Format

Send to

Choose Destination
Support Care Cancer. 2007 Oct;15(10):1155-61. Epub 2007 Mar 29.

Oral cryotherapy reduces mucositis and opioid use after myeloablative therapy--a randomized controlled trial.

Author information

1
Department of Haematology, Akademiska Hospital, Avdelning 50C. 75185, Uppsala, Sweden. ann-carin.svanberg@akademiska.se

Abstract

INTRODUCTION:

Mucositis is a major complication in myeloablative therapy, which often necessitates advanced pharmacological pain treatment, including i.v. opioids. Attempts to prevent oral mucositis have included oral cryotherapy, which has been shown to reduce mucositis, but there is a lack of knowledge concerning the effect of oral cryotherapy on opioid use by reducing the mucositis for patients treated with myeloablative therapy before bone marrow transplantation (BMT).

AIM:

The aim of the present study was to evaluate if oral cryotherapy could delay or alleviate the development of mucositis and thereby reduce the number of days with i.v. opioids among patients who receive myeloablative therapy before BMT.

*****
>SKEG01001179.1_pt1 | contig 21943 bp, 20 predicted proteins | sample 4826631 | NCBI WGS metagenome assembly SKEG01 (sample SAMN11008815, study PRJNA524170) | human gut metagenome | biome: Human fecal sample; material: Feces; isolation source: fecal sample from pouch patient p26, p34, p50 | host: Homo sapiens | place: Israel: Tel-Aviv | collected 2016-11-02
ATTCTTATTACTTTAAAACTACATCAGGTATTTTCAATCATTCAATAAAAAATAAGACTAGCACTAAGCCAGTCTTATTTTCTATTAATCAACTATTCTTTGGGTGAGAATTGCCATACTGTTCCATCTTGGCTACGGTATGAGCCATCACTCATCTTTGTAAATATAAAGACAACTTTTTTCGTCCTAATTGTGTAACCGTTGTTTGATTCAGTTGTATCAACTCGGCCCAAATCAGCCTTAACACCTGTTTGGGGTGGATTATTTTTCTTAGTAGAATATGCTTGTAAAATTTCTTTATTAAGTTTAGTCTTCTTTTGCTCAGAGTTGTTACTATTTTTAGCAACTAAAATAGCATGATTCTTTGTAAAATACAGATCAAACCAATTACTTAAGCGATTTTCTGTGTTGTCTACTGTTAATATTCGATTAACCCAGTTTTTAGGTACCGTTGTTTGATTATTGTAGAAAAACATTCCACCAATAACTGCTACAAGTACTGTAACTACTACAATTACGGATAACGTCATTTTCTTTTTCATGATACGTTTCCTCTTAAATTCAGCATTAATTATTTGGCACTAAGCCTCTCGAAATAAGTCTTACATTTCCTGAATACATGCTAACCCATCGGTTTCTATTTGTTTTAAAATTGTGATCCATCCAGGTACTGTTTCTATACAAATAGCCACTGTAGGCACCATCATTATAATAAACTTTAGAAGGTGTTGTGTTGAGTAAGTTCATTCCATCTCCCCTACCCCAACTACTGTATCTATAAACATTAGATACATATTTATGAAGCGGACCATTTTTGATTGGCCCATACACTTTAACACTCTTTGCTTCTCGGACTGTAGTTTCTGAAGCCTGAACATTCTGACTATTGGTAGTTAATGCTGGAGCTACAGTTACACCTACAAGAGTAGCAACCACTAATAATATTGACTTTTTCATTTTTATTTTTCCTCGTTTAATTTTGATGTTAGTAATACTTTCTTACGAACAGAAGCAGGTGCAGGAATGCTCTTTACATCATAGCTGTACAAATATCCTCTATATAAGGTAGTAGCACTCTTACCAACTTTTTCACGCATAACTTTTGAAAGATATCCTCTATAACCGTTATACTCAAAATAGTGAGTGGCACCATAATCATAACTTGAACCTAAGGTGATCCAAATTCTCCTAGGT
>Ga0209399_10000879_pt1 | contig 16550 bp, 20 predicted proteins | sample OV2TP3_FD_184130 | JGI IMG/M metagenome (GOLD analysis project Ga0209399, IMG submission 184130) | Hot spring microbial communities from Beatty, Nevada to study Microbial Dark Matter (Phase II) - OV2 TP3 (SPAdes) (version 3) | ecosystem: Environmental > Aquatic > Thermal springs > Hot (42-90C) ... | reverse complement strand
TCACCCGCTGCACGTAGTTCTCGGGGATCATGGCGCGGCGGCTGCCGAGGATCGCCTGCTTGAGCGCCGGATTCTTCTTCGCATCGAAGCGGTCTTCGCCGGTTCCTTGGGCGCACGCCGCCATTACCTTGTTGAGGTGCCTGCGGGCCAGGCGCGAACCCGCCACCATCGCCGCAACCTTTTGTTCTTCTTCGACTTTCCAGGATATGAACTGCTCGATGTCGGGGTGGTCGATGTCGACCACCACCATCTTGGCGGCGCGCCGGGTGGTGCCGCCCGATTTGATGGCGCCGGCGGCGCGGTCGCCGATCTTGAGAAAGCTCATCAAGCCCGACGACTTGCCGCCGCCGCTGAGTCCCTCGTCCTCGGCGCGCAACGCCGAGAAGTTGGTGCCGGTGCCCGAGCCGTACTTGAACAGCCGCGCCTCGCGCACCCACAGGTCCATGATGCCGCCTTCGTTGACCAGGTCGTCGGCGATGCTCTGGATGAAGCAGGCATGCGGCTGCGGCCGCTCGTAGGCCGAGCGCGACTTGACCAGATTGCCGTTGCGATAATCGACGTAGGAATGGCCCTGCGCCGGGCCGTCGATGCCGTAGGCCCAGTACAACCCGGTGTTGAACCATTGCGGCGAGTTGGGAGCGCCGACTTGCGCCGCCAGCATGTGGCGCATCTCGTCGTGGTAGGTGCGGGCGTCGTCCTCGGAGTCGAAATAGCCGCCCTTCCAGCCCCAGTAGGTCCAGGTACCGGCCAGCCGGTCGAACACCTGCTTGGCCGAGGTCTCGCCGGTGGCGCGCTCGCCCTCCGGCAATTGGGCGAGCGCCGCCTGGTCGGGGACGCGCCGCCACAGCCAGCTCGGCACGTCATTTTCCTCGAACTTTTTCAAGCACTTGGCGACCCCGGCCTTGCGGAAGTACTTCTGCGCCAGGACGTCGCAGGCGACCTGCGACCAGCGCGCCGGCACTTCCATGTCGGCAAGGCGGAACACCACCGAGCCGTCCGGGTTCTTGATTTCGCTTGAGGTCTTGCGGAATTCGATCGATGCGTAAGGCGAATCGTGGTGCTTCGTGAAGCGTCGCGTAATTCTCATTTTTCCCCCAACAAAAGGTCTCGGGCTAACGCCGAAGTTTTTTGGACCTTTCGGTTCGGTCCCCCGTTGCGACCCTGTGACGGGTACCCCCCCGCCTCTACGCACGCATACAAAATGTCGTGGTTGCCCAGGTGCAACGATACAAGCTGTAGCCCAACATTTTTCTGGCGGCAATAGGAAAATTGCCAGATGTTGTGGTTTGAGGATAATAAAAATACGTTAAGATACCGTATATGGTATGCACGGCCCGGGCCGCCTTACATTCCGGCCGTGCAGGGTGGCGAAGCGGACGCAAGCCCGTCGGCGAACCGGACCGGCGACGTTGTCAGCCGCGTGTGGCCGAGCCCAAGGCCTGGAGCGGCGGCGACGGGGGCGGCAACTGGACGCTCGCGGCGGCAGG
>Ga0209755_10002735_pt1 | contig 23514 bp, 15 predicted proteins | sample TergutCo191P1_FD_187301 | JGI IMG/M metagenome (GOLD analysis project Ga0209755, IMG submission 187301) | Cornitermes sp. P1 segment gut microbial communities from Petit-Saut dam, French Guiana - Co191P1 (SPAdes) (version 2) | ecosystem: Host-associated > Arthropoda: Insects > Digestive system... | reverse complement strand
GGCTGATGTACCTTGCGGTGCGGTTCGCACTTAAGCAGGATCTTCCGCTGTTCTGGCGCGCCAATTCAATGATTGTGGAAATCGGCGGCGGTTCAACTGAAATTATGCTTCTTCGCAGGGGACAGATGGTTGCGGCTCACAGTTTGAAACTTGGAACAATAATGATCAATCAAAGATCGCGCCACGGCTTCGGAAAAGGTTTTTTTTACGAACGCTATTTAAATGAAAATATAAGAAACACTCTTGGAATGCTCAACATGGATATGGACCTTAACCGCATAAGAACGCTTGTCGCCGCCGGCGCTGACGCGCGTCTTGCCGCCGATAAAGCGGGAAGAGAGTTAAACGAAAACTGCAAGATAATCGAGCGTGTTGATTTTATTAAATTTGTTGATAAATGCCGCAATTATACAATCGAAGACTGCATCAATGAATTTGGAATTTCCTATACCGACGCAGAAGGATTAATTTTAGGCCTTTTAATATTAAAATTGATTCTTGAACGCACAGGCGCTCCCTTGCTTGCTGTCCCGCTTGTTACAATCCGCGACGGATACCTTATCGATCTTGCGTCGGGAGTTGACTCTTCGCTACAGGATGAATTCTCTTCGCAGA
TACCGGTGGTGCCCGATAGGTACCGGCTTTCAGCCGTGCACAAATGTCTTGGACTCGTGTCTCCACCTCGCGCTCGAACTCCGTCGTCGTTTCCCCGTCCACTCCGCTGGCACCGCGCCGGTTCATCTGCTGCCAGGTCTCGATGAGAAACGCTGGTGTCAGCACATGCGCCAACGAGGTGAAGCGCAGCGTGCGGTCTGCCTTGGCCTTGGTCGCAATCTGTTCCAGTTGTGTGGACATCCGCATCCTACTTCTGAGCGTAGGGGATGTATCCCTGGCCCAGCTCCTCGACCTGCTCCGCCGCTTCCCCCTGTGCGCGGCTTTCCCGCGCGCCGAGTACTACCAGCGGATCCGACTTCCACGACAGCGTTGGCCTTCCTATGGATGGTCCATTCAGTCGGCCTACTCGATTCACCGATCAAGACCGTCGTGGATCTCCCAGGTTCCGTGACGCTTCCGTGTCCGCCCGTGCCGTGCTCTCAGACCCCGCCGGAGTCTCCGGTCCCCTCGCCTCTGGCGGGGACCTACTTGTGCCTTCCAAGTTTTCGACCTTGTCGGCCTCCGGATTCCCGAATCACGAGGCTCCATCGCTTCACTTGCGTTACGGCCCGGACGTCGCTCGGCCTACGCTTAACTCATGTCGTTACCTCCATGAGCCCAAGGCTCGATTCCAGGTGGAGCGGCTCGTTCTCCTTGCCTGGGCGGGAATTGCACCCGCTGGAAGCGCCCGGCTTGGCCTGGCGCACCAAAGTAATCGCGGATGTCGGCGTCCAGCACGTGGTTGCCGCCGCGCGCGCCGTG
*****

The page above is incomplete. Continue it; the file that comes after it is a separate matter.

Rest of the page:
MATERIALS AND METHODS:

Eighty patients 18 years and older, scheduled for BMT, were included consecutively and randomised to oral cryotherapy or standard oral care. A stratified randomisation was used with regard to type of transplantation. Intensity of pain, severity of mucositis and use of opioids were recorded using pain visual analogue scale (VAS) scores, mucositis index scores and medical and nursing charts.

RESULTS:

This study showed that patients receiving oral cryotherapy had less pronounced mucositis and significantly fewer days with i.v. opioids than the control group. In the autologous setting, cryotherapy patients also needed significantly lower total dose of opioids.

CONCLUSION:

Oral cryotherapy is an effective and well-tolerated therapy to alleviate mucositis and consequently reduce the number of days with i.v. opioids among patients treated with myeloablative therapy before BMT.

PMID:
17393189
DOI:
10.1007/s00520-007-0245-8
[Indexed for MEDLINE]

Supplemental Content

Full text links

Icon for Springer
Loading ...
Support Center